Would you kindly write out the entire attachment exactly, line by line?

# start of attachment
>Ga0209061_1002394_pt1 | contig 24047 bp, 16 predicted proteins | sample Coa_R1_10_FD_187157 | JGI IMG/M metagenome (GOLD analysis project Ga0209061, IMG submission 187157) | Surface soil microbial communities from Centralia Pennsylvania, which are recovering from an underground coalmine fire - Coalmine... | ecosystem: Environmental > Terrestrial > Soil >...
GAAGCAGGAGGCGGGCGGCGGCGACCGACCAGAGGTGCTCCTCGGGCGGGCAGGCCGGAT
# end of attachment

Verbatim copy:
>Ga0209061_1002394_pt1 | contig 24047 bp, 16 predicted proteins | sample Coa_R1_10_FD_187157 | JGI IMG/M metagenome (GOLD analysis project Ga0209061, IMG submission 187157) | Surface soil microbial communities from Centralia Pennsylvania, which are recovering from an underground coalmine fire - Coalmine... | ecosystem: Environmental > Terrestrial > Soil >...
GAAGCAGGAGGCGGGCGGCGGCGACCGACCAGAGGTGCTCCTCGGGCGGGCAGGCCGGAT